Is Your Kid Missing Gym Class?

When kids are excused from PE, they miss out on healthy physical activity.

kids running in gym class
Alistair Berg / The Image Bank / Getty Images

I'll admit it: Earlier this week, I wrote a note asking for my middle-schooler to be excused from gym class on a day when she really could have participated. It wasn't right, but I knew she would get her daily dose of physical activity in other ways. And it's something I do only very rarely.

Unfortunately, far too many kids aren't going to gym class regularly—or even at all. That means they lose out on an important opportunity for physical exercise, along with exposure to sports and fitness activities they might enjoy and a break from the daily academic grind.

School districts in the United States "allow students to be exempted from physical education for a variety of reasons," says the School Health Policies and Practices Study (or SHPPS), which is conducted periodically by the U.S. Centers for Disease Control and Prevention to assess school health policies. "Exemptions decrease the perceived importance of and support for participation in physical education for all students and also reduce opportunities for students to accumulate more physical activity in their daily lives." If your kid, or your school district, is using one of these excuses, it's time to push back so your student gets the healthy activity she needs.

1. Gym class isn't required.

While the great majority of school districts make physical education a requirement, about 10% don't, according to the latest SHPPS report. That could mean hundreds of schools that don't have to offer PE.

2. Your child was excluded from gym class for bad behavior in other classes.

About 70% of school districts prohibit, or at least discourage, this practice—which means more than a quarter allow it.

3. Your child has a physical, medical, or intellectual disability.

Certain injuries, such as concussion, require a temporary absence from gym class.

If your child has longer term special needs, he still needs physical activity. He could get it through inclusion in a traditional class; through adapted classes or equipment; or with the help of a teaching assistant. This should all be spelled out in your child's 504 plan or IEP.

4. Gym class was cancelled for test prep or other academic priorities.

The SHPPS found that up to 20% of schools allow students to be excused from PE so they can prepare for tests, complete remedial work, or receive instruction in another class.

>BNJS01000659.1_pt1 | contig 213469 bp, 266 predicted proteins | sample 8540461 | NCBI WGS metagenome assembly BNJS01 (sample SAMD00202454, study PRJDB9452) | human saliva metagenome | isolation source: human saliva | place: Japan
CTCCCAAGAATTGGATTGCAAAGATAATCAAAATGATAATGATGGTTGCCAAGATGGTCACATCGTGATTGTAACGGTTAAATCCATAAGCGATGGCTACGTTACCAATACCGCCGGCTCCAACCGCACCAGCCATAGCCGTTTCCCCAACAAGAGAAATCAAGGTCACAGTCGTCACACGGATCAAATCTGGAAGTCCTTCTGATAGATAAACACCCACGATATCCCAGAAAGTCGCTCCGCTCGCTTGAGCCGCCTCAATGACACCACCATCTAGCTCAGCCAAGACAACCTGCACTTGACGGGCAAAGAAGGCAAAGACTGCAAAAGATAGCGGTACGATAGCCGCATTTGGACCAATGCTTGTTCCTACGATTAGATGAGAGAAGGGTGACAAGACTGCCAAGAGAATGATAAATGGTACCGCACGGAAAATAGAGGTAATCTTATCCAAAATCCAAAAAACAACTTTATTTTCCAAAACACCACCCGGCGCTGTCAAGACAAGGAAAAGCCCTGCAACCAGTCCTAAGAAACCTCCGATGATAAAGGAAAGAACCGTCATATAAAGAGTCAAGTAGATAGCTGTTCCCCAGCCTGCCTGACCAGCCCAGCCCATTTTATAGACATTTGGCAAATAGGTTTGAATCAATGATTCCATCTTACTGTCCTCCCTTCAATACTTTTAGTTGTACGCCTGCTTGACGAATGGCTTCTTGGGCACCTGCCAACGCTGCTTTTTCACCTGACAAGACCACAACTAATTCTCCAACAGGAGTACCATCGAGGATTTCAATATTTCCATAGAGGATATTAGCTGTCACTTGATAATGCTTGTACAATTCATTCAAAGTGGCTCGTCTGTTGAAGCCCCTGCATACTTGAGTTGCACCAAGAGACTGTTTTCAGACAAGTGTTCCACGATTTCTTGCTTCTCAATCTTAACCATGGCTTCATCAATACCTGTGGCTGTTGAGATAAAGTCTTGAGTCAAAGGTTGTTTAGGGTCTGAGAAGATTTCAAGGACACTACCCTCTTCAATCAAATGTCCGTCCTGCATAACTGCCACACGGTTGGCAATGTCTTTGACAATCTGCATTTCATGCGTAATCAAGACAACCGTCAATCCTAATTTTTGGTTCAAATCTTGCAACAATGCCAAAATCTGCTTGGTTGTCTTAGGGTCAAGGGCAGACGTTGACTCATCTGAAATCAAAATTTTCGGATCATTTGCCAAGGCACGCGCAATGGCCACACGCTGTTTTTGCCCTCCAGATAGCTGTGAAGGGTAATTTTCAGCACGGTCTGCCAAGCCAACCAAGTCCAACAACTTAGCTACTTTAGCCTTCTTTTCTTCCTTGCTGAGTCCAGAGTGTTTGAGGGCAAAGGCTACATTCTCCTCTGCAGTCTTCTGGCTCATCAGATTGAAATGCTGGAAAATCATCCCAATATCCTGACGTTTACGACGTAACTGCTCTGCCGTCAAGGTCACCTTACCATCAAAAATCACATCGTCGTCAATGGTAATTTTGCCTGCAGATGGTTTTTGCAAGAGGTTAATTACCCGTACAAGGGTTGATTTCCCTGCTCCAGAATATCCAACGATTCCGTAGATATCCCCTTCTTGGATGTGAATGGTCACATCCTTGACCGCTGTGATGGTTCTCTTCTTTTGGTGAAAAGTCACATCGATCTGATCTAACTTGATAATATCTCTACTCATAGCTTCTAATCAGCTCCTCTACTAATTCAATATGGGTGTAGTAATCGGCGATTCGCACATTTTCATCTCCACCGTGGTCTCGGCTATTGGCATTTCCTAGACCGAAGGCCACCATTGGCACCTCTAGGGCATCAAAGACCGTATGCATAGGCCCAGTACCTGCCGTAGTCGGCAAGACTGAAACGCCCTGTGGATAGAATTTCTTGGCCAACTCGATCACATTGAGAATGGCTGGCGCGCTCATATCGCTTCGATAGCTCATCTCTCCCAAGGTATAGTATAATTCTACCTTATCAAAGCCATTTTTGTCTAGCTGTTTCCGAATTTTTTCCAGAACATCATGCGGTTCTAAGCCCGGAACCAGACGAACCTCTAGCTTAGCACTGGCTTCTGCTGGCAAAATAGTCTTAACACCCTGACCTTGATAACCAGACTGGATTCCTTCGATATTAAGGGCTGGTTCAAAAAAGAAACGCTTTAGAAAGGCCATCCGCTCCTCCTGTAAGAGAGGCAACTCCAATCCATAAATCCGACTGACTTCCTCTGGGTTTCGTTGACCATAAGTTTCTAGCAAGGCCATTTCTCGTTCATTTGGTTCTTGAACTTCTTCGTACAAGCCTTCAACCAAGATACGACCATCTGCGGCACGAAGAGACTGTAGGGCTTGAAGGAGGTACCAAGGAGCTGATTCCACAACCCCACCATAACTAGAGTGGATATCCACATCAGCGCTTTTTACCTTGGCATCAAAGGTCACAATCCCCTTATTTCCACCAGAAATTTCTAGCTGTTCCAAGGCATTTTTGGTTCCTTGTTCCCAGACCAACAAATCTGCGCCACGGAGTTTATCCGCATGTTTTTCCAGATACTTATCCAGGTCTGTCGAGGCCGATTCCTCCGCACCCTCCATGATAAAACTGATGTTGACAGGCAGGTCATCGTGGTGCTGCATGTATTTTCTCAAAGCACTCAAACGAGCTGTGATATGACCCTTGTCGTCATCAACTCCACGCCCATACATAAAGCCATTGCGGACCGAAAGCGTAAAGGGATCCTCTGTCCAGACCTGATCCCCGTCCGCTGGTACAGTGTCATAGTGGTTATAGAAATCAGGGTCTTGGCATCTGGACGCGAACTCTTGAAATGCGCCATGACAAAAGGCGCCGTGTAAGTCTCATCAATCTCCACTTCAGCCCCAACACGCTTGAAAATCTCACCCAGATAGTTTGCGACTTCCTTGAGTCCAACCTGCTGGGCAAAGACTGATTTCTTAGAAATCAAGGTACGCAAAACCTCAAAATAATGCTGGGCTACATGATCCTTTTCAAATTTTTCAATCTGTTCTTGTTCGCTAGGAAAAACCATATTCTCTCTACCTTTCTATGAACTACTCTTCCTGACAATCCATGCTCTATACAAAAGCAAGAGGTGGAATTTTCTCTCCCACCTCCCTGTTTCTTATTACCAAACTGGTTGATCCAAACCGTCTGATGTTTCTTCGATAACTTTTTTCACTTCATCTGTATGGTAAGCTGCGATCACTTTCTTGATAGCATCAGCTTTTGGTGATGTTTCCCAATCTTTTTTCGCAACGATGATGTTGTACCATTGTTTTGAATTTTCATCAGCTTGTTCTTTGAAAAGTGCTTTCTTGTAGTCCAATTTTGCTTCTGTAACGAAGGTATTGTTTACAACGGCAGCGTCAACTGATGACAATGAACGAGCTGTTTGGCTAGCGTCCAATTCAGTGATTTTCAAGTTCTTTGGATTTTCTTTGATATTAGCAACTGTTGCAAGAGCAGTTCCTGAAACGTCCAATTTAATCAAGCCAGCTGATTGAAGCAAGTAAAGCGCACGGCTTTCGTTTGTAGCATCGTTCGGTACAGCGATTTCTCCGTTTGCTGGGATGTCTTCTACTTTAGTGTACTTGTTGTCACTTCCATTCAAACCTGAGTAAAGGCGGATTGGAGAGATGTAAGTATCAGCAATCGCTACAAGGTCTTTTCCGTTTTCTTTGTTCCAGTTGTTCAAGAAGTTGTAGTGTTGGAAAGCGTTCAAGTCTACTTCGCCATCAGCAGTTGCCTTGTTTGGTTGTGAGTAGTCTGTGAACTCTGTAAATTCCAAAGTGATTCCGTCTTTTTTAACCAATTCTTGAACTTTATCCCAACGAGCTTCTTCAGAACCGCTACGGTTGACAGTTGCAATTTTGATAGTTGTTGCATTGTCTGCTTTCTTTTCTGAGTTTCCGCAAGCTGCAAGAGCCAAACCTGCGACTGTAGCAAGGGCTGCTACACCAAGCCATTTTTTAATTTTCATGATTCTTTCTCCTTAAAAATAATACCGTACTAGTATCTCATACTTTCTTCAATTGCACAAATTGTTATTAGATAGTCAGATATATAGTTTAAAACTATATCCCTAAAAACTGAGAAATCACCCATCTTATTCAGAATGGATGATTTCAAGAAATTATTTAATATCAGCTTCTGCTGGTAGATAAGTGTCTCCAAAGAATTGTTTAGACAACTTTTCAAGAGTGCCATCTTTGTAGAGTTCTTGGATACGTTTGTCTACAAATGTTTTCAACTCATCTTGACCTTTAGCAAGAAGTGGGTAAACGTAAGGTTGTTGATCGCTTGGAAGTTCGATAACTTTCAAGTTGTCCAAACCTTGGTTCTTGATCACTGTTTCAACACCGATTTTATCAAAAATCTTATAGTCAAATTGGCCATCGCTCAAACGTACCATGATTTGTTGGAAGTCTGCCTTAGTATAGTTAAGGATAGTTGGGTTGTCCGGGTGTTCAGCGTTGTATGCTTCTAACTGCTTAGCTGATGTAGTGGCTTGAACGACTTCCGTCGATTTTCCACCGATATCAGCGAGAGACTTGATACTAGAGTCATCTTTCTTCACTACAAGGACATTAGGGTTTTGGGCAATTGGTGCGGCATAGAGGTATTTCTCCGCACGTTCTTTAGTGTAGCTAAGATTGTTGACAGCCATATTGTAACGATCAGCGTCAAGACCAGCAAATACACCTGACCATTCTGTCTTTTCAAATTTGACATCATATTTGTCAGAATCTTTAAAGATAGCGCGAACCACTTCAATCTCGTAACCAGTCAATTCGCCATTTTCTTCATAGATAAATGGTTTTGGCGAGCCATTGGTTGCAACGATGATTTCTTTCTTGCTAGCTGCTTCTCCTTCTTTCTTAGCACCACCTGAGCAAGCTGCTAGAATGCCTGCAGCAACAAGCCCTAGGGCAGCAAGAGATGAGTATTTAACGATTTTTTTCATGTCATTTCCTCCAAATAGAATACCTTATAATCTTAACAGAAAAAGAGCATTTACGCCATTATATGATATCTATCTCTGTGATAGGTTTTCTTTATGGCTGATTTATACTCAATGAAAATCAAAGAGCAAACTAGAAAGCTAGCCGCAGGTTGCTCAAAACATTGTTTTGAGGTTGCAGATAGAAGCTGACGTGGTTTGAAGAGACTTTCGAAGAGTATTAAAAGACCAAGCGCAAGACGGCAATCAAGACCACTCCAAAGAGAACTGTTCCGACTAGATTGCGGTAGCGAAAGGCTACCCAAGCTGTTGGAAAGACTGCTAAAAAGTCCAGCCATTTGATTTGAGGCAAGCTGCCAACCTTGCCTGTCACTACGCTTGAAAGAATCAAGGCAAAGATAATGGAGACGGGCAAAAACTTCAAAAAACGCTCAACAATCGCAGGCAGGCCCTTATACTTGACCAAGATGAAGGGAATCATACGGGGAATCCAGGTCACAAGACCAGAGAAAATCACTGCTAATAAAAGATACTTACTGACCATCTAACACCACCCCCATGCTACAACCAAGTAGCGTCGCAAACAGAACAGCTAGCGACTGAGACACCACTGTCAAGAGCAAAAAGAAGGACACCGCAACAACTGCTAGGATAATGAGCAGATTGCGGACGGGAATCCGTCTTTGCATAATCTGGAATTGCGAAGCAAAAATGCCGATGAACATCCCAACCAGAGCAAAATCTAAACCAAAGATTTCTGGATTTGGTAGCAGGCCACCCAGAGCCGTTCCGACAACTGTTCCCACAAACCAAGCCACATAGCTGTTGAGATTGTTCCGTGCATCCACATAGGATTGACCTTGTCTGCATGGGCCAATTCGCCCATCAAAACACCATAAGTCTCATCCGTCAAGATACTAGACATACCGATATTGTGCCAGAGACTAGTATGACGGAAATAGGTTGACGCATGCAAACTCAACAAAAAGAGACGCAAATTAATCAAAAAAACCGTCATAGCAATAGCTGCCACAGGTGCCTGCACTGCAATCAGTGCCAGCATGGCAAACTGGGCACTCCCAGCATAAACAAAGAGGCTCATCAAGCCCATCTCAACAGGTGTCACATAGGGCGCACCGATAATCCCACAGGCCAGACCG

5. Your child is taking online PE.

Yes, online PE is an option for some students. And sometimes it's a very good one. Just be wary if it's something your school district is using to mask a lack of resources for traditional gym classes.

6. Your child tested out of gym class.

Some schools exempt students from physical education if they have achieved "positive, passing, or high physical fitness test scores," according to the SHPPS. This makes sense for some teens who are physically fit and active and will continue to be active even if they aren't attending gym class regularly.

7. Your child participates in sports or other school activities.

In some schools, kids can be excused from gym class if they also participate in community or school sports, or even other school activities like band or choir.

8. Your child is busy with community service or vocational training.

There is only so much time in the school day, and sometimes something has to give. If this exemption applies to your kid, make sure she's getting sufficient physical activity outside of school.

9. Your child doesn't participate in gym class for religious reasons.

Again, if this is the case in your family, find other ways for your child to be physically active—if not every day, then at least several days a week. (Ideally, both kids and teens should get 60 minutes of moderate to vigorous physical activity daily.)

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